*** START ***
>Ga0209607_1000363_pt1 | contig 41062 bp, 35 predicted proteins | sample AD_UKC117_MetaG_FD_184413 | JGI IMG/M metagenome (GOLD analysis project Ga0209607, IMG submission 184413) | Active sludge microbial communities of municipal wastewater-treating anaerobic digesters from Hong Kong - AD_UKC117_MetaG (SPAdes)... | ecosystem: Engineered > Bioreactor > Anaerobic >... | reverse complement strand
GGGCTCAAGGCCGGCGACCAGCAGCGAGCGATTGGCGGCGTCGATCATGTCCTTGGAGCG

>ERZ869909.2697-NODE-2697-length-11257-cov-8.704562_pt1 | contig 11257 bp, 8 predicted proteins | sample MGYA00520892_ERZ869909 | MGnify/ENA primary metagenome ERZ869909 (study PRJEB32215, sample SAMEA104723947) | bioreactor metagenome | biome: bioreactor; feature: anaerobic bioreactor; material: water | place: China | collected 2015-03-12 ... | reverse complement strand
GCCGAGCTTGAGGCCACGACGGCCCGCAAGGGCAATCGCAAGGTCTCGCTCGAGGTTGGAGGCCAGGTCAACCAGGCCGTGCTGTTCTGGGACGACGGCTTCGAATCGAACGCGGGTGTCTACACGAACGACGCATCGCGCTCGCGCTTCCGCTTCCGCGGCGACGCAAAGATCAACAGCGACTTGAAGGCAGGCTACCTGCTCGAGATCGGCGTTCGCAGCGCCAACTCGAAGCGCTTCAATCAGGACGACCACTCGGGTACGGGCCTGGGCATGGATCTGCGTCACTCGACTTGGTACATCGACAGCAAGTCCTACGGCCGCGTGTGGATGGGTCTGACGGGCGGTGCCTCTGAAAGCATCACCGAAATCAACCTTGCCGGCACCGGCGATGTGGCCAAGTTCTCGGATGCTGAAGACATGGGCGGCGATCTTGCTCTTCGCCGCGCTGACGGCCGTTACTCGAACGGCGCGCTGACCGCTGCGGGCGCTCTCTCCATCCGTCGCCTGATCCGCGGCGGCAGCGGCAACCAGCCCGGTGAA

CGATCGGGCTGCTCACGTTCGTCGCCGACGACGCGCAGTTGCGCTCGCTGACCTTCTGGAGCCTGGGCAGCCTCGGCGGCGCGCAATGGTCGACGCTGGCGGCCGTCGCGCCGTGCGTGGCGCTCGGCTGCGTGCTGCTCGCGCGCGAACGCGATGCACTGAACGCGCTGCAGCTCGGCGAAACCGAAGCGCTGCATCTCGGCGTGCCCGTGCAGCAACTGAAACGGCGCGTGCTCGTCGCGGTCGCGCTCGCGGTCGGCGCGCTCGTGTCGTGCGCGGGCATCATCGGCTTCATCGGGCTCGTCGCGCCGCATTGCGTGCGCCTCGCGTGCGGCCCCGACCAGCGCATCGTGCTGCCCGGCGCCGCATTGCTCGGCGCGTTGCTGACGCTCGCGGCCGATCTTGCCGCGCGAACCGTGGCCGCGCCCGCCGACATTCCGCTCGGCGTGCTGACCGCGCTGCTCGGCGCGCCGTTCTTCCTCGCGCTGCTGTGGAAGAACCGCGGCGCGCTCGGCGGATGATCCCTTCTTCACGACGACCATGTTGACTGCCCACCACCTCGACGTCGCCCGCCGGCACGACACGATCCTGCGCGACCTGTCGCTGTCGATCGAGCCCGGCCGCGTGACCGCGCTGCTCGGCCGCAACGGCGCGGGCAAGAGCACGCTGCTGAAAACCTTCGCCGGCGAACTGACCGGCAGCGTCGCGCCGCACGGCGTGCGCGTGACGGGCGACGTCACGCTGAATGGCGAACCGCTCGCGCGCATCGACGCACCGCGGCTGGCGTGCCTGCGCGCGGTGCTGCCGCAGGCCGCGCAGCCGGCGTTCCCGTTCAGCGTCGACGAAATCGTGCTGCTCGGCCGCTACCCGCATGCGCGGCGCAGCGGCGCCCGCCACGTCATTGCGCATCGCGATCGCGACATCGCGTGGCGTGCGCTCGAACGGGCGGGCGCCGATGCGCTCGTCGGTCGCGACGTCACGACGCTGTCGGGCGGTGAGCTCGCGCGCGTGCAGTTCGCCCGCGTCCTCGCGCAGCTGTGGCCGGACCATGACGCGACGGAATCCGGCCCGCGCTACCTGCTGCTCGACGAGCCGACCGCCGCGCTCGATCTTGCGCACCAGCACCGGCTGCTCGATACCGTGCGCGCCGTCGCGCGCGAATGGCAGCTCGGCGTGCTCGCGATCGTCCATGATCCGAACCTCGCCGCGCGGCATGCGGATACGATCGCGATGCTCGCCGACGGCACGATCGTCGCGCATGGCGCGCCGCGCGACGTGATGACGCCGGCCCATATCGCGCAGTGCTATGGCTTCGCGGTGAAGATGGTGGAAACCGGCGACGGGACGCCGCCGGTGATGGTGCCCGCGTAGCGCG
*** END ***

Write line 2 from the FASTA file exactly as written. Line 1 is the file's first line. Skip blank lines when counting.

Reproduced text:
GGGCTCAAGGCCGGCGACCAGCAGCGAGCGATTGGCGGCGTCGATCATGTCCTTGGAGCG